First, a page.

Thursday, January 16, 2020

Published 10:19 PM by with 0 comment

Comparing College Football Conferences

Who is the #3 team in each conference and how do they compare? What about the #4 team?comparing college football conferences
To answer this, I took S&P+ ratings for the last 3 years to get an estimate of recent team quality. If you aren't familiar with S&P+ rating, it's a rating that measures a team's efficiency. The definition from the source I used is:

The S&P+ Ratings are a college football ratings system derived from the play-by-play and drive data of all 800+ of a season's FBS college football games (and 140,000+ plays). The components for S&P+ reflect opponent-adjusted components of four of what Bill Connelly has deemed the Five Factors of college football: efficiency, explosiveness, field position, and finishing drives. (A fifth factor, turnovers, is informed marginally by sack rates, the only quality-based statistic that has a consistent relationship with turnover margins.)

In theory, when two teams play at a neutral site, the team with the higher S&P+ rating is expected to win.

The table below is the 2017-2019 S&P+ (year-end) average score for each team in each conference, sorted high-to-low by relative position in the conference, and sorted left to right by relative (from my perception) conference strength:

comparing college football conferences
S&P+ averages from 2017 - 2019

The color-code there is my attempt at binning. Greenest are probably perennial playoff contenders. Reddest are the worst teams. You would expect some of the greenest in the playoffs every year, shouldn't be shocked by any of the next tier making it, and would probably be surprised if any other teams made it.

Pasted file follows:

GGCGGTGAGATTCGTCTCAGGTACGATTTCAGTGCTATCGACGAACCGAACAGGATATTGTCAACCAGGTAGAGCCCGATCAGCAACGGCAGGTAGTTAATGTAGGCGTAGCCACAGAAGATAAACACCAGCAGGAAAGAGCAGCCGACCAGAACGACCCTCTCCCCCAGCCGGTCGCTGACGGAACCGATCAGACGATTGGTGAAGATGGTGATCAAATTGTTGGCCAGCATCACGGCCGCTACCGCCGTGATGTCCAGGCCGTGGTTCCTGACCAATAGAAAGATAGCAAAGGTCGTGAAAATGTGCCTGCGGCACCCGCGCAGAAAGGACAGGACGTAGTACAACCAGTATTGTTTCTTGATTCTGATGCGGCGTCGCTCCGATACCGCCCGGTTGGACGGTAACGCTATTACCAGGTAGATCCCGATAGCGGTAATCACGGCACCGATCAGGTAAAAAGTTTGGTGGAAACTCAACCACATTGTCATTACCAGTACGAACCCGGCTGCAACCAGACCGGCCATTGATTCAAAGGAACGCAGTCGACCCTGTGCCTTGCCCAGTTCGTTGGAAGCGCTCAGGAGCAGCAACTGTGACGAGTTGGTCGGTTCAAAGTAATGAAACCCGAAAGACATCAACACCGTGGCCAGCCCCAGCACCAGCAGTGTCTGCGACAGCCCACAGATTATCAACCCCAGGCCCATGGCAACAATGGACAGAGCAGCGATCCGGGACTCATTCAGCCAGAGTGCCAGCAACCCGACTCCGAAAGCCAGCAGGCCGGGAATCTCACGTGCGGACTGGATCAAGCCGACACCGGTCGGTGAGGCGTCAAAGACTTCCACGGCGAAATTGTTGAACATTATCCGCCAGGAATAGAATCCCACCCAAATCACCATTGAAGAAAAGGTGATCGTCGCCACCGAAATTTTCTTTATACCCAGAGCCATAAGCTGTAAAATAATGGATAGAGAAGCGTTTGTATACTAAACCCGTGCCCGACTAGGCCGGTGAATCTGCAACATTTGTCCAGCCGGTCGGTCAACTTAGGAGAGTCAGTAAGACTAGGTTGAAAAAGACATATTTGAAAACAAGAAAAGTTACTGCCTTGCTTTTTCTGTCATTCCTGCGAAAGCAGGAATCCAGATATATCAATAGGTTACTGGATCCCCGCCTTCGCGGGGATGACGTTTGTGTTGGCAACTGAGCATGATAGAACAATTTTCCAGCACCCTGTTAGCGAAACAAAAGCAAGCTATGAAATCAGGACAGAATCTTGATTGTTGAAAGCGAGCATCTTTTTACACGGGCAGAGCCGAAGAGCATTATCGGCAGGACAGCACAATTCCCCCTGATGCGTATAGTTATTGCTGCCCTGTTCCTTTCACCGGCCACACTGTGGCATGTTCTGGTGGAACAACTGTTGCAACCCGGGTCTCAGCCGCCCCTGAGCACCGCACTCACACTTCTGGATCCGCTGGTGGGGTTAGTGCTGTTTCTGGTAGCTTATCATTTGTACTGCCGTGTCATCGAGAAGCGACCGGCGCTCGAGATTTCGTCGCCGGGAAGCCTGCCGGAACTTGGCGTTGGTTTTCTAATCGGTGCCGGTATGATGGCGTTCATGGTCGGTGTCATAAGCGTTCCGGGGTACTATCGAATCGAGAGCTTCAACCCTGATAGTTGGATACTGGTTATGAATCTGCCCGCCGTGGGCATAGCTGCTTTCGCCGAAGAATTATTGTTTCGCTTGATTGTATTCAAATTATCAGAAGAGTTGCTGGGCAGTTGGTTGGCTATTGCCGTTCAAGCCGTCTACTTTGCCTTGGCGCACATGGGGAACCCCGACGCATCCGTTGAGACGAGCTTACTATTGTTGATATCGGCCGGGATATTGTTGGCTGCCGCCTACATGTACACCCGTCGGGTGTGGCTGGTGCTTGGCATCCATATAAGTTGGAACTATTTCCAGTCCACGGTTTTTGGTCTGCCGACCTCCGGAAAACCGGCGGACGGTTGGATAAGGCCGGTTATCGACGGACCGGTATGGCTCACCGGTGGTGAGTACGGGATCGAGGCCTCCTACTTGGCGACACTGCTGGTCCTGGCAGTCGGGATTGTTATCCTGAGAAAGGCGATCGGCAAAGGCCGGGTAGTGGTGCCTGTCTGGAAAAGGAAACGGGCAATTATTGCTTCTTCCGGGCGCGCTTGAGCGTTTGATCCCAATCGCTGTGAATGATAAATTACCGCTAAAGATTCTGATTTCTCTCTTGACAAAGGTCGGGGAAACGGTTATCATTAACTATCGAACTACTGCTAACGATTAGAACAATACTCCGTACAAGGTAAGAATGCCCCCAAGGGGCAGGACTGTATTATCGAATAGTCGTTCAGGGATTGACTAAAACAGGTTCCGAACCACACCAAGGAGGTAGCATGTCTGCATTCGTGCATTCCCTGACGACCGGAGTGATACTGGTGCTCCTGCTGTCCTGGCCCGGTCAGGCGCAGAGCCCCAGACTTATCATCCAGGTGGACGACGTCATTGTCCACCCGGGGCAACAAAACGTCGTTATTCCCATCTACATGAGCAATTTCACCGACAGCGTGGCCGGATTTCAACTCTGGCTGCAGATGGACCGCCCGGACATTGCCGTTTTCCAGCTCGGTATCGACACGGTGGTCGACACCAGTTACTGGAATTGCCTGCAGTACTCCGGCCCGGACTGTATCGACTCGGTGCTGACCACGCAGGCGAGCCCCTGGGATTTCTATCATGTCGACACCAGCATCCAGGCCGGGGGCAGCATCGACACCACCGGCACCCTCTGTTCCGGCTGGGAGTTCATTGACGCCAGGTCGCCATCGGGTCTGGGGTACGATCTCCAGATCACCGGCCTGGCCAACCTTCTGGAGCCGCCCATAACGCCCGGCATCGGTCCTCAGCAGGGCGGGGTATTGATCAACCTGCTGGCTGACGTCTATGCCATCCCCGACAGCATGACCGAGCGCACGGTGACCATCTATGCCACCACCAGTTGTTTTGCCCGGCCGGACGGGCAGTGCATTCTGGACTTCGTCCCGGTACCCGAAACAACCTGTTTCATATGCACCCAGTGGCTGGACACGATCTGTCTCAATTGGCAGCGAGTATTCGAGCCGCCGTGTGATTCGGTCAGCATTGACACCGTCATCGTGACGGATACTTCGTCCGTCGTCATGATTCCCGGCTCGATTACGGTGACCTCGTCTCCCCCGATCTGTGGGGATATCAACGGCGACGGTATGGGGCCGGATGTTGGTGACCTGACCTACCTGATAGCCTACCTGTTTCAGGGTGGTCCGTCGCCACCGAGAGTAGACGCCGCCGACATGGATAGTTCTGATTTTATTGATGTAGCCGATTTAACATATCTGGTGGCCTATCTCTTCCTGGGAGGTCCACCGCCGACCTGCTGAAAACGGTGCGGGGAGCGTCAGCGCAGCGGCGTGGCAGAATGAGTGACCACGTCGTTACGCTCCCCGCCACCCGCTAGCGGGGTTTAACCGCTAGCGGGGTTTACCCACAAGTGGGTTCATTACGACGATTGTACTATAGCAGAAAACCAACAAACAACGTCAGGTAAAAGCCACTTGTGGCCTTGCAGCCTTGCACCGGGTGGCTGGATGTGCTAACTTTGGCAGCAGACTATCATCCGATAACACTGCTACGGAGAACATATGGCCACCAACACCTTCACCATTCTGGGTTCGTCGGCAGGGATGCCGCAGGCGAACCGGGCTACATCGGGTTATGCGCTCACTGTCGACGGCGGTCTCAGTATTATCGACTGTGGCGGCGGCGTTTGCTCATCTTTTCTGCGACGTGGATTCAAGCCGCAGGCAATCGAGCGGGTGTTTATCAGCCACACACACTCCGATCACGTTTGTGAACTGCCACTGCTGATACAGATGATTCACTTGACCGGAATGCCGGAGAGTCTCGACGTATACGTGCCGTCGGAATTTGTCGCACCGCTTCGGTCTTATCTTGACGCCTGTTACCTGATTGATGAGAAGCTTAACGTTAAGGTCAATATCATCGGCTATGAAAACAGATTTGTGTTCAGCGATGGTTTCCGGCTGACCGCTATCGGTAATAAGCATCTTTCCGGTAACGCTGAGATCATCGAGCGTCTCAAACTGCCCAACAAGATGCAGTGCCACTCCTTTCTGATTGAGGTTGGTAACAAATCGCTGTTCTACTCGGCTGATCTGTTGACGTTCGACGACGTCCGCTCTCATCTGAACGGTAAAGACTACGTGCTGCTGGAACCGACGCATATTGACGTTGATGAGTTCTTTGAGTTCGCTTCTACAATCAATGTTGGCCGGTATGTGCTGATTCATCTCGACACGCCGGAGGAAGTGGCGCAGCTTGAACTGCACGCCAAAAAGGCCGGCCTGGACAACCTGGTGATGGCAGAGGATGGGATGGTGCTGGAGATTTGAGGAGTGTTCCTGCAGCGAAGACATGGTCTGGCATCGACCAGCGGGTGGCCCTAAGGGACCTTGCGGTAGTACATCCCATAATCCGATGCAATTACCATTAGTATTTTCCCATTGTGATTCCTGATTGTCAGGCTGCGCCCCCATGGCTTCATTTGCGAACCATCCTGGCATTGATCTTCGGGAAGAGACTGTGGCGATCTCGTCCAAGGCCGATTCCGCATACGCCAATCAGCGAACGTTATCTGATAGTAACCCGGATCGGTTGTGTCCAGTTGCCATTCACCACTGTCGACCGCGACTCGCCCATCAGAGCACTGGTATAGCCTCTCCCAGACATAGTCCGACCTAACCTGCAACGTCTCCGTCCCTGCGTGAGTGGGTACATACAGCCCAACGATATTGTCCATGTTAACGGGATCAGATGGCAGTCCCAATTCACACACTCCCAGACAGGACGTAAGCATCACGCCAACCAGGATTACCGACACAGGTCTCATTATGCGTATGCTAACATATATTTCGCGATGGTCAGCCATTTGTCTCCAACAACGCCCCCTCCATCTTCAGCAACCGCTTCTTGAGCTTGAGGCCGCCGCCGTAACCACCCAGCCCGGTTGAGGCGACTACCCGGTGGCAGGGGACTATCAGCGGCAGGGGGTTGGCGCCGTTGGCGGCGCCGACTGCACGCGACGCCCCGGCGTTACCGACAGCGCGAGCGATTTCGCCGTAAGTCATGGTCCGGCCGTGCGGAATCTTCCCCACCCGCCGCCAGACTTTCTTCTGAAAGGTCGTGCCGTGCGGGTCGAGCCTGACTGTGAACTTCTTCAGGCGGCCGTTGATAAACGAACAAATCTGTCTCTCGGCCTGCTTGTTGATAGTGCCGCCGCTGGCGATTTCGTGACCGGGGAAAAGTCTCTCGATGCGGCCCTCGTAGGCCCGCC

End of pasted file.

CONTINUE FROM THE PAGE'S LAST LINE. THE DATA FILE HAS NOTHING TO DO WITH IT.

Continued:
This seems to match expectations as I read through it. Alabama and Clemson are a tier above Texas A&M and Utah. Texas A&M and Utah are a tier above Ole Miss and Washington State. It isn't perfect, but it pretty concisely conveys the information in my opinion.

Another cool aspect of this is that you can read each row to see relative conference strength. Georgia has been #2 in the SEC. Miami has been #2 in the ACC. When comparing those conferences, those are the teams you'd compare. Doing this for all teams in all conferences, I came up with my column ordering. Left to right here is roughly 'best conference' to 'worst conference' (I stuck Independents in also without ranking them).

That's it...I just liked this presentation of the data.



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